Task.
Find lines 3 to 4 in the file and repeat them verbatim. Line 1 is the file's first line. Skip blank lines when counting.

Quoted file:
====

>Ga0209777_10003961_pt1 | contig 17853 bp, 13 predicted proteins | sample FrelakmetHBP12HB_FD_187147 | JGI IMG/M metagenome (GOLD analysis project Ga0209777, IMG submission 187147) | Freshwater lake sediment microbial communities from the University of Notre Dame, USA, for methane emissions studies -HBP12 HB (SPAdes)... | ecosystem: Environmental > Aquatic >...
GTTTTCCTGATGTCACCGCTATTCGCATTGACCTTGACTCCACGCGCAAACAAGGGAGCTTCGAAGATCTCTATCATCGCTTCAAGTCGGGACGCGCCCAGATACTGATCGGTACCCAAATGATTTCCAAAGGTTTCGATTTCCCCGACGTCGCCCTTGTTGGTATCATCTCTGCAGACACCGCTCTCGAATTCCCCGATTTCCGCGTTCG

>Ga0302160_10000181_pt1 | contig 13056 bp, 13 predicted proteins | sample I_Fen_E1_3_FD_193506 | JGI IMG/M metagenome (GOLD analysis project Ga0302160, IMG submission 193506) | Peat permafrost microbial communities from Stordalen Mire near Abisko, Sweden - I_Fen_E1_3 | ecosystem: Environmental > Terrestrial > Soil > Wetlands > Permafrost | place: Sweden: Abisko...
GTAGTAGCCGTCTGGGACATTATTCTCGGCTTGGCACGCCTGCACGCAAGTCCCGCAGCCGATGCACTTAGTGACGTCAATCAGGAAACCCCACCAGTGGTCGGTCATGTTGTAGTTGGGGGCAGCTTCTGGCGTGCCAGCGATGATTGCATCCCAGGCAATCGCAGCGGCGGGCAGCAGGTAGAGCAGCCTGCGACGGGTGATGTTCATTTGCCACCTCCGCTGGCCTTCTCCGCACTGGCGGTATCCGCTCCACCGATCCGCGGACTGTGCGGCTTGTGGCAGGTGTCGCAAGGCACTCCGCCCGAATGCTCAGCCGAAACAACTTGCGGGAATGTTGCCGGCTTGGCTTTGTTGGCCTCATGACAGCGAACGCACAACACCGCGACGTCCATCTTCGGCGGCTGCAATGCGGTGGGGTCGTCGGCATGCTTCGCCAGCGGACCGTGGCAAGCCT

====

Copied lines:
>Ga0302160_10000181_pt1 | contig 13056 bp, 13 predicted proteins | sample I_Fen_E1_3_FD_193506 | JGI IMG/M metagenome (GOLD analysis project Ga0302160, IMG submission 193506) | Peat permafrost microbial communities from Stordalen Mire near Abisko, Sweden - I_Fen_E1_3 | ecosystem: Environmental > Terrestrial > Soil > Wetlands > Permafrost | place: Sweden: Abisko...
GTAGTAGCCGTCTGGGACATTATTCTCGGCTTGGCACGCCTGCACGCAAGTCCCGCAGCCGATGCACTTAGTGACGTCAATCAGGAAACCCCACCAGTGGTCGGTCATGTTGTAGTTGGGGGCAGCTTCTGGCGTGCCAGCGATGATTGCATCCCAGGCAATCGCAGCGGCGGGCAGCAGGTAGAGCAGCCTGCGACGGGTGATGTTCATTTGCCACCTCCGCTGGCCTTCTCCGCACTGGCGGTATCCGCTCCACCGATCCGCGGACTGTGCGGCTTGTGGCAGGTGTCGCAAGGCACTCCGCCCGAATGCTCAGCCGAAACAACTTGCGGGAATGTTGCCGGCTTGGCTTTGTTGGCCTCATGACAGCGAACGCACAACACCGCGACGTCCATCTTCGGCGGCTGCAATGCGGTGGGGTCGTCGGCATGCTTCGCCAGCGGACCGTGGCAAGCCT